Travel to India with TV Presenter and Chef Luke Nguyen

Vietnamese-Australian chef and SBS TV presenter Luke Nguyen spent two months in India to make his latest namesake series. The restauranteur, who is best known for his Vietnamese cooking and fabulous cookbooks, opted for a country he had never visited before – ever curious to learn more about its cuisine and culture.

Nguyen heads to the south of India in a bid to unearth local dishes, discover new spices and talks to The Write Drop on the best ways to prepare for a trip to this flavoursome destination.

“I chose the south of India because this hasn’t really been explored. We tend to associate Indian cuisine with dishes from the North, and I wanted to get familiar with the south,” says Luke Nguyen.

The new series is all about embracing a new culture, discovering regional dishes while also being a lesson in history, art and architecture and seeing how the locals live.

“I didn’t know a lot about India to be honest, and wanted to explore things beyond what we are familiar with when it comes to their food. We think of korma, vindaloo and naan bread. I wanted to visit places and discover dishes I didn’t know about and share that with the viewers,” he says.

Nguyen’s first stop is Bangalore – a city that wasn’t as hectic as he had imagined.

“Bangalore is busy, yes there’s traffic and its nuts,” he says.

“But it’s organised chaos and it’s what made this city so vibrant. I loved being there with all the people, the tuk-tuks and motorbikes and cars. Everyone is lovely. The beauty about travelling is immersing in the local way of doing things, and eating as they do,” he says.

Nguyen also visits the cities of Madurai, Keralam and Puducherry – a former French colony which has influenced the city’s food, music and architecture.

“What I loved about these destinations is the diversity as the food changes from region to region and it literally blew my mind,” he says.

Nguyen chose to fast seven days prior to his arrival in India. It was a chance to start with a clean palette.

“Before I travelled to India I fasted for seven days – that means I spent a lot of time drinking water and liquids. I wanted my gut health to be the best and to feel good. I know when I fast my senses are heightened to the highest level,” he says.

“It’s not a bad way to start as when you arrive the flavours are in abundance and you want to be able to experience every element of it,” he says.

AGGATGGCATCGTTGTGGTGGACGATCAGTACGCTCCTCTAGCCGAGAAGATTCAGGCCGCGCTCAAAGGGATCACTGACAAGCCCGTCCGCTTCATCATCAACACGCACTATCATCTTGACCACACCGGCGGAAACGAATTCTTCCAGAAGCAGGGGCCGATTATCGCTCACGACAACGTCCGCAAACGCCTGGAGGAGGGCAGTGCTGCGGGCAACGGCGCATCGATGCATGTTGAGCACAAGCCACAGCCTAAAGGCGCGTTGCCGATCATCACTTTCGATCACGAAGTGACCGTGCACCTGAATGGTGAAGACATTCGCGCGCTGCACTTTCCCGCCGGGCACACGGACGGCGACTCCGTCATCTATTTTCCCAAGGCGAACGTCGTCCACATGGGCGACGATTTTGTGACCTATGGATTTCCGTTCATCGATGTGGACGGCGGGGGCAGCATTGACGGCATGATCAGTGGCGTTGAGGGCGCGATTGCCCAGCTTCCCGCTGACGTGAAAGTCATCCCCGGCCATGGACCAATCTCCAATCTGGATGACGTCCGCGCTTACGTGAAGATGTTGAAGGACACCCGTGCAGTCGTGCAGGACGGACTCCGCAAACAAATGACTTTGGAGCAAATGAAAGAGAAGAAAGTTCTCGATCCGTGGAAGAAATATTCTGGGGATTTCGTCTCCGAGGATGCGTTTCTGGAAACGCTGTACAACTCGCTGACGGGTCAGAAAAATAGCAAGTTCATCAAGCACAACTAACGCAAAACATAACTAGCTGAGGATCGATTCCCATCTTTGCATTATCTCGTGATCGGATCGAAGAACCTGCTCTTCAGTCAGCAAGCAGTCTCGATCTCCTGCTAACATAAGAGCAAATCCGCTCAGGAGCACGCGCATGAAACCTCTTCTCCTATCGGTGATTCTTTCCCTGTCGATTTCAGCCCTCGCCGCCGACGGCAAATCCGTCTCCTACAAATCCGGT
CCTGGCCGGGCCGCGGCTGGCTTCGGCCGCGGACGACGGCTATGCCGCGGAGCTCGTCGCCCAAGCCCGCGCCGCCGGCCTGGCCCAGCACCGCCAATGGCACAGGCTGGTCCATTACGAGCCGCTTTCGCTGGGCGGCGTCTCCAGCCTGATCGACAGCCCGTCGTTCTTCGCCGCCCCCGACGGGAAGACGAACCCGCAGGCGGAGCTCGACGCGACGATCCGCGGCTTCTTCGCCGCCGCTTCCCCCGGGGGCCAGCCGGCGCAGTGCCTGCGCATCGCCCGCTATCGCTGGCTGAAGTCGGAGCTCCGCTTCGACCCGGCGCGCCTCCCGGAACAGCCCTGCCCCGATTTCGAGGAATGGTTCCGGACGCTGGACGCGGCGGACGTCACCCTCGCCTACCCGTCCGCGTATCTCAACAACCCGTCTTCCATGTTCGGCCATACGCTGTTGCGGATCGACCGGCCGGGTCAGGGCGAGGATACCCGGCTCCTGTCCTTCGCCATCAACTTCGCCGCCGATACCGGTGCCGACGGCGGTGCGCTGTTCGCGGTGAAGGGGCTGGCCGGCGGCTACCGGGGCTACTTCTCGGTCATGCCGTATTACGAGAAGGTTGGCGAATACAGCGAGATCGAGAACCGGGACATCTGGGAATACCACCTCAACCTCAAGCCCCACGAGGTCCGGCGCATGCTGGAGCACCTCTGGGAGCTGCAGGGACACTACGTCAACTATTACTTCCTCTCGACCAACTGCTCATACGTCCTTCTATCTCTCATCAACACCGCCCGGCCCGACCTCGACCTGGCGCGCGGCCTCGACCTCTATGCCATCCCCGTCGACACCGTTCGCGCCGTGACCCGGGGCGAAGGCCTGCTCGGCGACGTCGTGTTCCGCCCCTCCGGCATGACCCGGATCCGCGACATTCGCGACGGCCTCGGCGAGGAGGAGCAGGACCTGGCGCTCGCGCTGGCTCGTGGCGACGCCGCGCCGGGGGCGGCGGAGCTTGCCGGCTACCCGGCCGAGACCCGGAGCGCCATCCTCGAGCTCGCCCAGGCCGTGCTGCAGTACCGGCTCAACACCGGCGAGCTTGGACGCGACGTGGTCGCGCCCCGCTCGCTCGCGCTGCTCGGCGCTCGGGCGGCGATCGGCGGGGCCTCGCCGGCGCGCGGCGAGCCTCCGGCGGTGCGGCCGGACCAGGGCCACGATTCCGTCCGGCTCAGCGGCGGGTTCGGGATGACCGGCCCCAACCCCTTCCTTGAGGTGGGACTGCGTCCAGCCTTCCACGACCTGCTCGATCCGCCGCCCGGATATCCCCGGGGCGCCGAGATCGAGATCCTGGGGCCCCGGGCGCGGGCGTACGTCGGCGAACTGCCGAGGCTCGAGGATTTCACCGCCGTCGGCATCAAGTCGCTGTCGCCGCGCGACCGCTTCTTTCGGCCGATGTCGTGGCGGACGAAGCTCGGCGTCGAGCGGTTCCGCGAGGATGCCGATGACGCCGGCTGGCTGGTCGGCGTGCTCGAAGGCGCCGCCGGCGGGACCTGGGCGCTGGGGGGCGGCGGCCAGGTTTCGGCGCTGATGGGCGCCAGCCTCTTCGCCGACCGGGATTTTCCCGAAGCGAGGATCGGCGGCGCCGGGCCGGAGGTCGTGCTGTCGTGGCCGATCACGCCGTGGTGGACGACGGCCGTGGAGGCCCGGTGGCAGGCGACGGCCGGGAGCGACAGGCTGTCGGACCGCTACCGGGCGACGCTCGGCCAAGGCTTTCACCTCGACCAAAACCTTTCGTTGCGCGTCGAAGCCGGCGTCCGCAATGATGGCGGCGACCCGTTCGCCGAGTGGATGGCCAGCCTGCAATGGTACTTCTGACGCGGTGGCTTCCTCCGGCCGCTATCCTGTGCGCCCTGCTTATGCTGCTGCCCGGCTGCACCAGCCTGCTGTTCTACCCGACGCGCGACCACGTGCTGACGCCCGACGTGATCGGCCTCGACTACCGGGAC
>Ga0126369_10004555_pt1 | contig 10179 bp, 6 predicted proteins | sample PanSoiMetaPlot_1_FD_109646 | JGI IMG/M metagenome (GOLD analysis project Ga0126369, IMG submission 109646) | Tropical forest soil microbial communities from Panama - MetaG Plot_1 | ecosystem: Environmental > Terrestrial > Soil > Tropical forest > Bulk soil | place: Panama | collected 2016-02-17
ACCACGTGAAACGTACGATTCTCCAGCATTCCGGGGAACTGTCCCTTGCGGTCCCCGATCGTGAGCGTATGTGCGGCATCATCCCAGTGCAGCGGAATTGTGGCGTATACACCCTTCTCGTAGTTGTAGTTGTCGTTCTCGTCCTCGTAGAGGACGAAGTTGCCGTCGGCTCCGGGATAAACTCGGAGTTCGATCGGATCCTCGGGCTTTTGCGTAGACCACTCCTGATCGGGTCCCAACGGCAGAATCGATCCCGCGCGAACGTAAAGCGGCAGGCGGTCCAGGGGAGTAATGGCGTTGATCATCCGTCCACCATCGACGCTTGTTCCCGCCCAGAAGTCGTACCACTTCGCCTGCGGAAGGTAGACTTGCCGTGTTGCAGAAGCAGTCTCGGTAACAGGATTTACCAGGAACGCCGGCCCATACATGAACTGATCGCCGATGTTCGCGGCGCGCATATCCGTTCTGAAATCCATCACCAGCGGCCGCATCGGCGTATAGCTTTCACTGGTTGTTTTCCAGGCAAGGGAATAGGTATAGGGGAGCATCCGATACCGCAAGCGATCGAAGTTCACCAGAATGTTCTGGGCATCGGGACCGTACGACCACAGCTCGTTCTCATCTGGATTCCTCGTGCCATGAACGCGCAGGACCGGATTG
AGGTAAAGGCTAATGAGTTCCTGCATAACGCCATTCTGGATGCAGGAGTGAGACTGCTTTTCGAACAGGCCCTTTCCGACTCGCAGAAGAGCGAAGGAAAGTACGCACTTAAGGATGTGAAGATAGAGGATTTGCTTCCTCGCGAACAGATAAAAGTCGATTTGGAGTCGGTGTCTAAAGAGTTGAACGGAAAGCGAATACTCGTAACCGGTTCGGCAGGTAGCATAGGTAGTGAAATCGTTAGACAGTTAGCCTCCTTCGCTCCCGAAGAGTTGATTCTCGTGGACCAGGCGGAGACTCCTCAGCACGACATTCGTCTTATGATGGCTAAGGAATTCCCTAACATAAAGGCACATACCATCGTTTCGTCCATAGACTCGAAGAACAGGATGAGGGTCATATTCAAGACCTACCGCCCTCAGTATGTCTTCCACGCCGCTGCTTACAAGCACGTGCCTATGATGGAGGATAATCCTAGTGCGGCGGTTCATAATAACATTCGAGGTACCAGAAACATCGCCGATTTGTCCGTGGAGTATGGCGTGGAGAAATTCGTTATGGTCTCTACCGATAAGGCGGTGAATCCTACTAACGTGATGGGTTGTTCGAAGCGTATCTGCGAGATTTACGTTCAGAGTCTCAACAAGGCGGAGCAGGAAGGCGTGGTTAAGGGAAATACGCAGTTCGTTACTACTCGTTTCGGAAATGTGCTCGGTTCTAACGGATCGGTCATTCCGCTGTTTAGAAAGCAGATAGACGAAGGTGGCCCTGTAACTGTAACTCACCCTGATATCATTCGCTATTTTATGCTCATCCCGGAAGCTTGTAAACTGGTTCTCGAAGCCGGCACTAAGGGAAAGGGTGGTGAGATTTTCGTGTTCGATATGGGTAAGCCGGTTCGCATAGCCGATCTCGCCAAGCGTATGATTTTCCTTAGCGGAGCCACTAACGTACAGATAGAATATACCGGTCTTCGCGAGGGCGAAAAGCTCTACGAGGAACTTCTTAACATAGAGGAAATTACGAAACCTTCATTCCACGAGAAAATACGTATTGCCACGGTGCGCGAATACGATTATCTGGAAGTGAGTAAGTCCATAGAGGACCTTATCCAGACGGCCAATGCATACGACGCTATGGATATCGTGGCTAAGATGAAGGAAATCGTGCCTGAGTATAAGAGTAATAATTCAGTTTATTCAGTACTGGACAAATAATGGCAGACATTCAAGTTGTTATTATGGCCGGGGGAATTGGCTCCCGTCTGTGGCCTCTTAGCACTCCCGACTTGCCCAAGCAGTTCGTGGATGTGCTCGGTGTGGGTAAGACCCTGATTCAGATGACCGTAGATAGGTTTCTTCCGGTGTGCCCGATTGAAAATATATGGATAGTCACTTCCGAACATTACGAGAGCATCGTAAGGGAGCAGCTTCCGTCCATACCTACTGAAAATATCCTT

Nguyen says when travelling to the south of India, try the street food on offer and dine at local restaurants run by husband-and-wife teams.

He says come prepared, have an idea of what dishes are most popular in the cities you visit, head to fish and wet markets to see produce, and don’t be afraid to try spices you haven’t heard of.

“Indians eat food for medicine,” he says.  “As a chef I have always been curious and always known food is medicine, but we tend to forget about this. The Indian cuisine really reminds you of this purpose. For me it’s always been about flavour, texture and colour. In India I smelt every hint of aroma the whole time I was there and my senses were blown away. It made the experience 100 times better and it’s definitely worth visiting.”


Kerala – it’s all about the seafood here. “It was similar to being in south east Asia. We made a beautiful masala paste mixed with red chili powder, ground garlic, ginger and cashew nuts. We combined it with tomatoes and cooked it down. We then put the paste on the entire fish and wrapped it in banana leaf and chargrilled it. Absolutely delicious.”


Kokum – a new discovery for Nguyen. “They soak it in water and then throw in their curry to enhance the tartness.  The more I used it the more amazed I was with it. It’s an unripened mangosteen, and a wonderful ingredient. I haven’t found it in Australia yet!”


“It’s a little town where you’ll find 10,000 abandoned mansions each with 60 rooms. There’s so many amazing estates that were big in the gold trade eras. This region almost has its own cuisine. I discovered black stone flower – a native to this area. I used it to make a pepper chicken dish in my small wok.  I put in some coconut oil, and when it simmered, I put four stone flowers. The aroma really hits the heat and it’s instant. It blew my mind.”

Born in refugee camp in Thailand after his family fled from Vietnam after the war, Luke moved with his family to Cabramatta in Sydney, Australia. At the age of 23, he opened his first restaurant the Red Lantern in Surry Hills, Sydney with his sister Pauline and has now grown with restaurants in Brisbane, Ho Chi Minh and Hong Kong. Luke is the author of a number of bestselling and award-winning cookbooks, Secrets of The Red Lantern, The Songs of Sapa, Indochina, Luke Nguyen’s Greater Mekong and Luke Nguyen’s Street Food. He also hosted Top Chef VietnamMasterchef Vietnam and has been a special guest mentor on Masterchef Australia.









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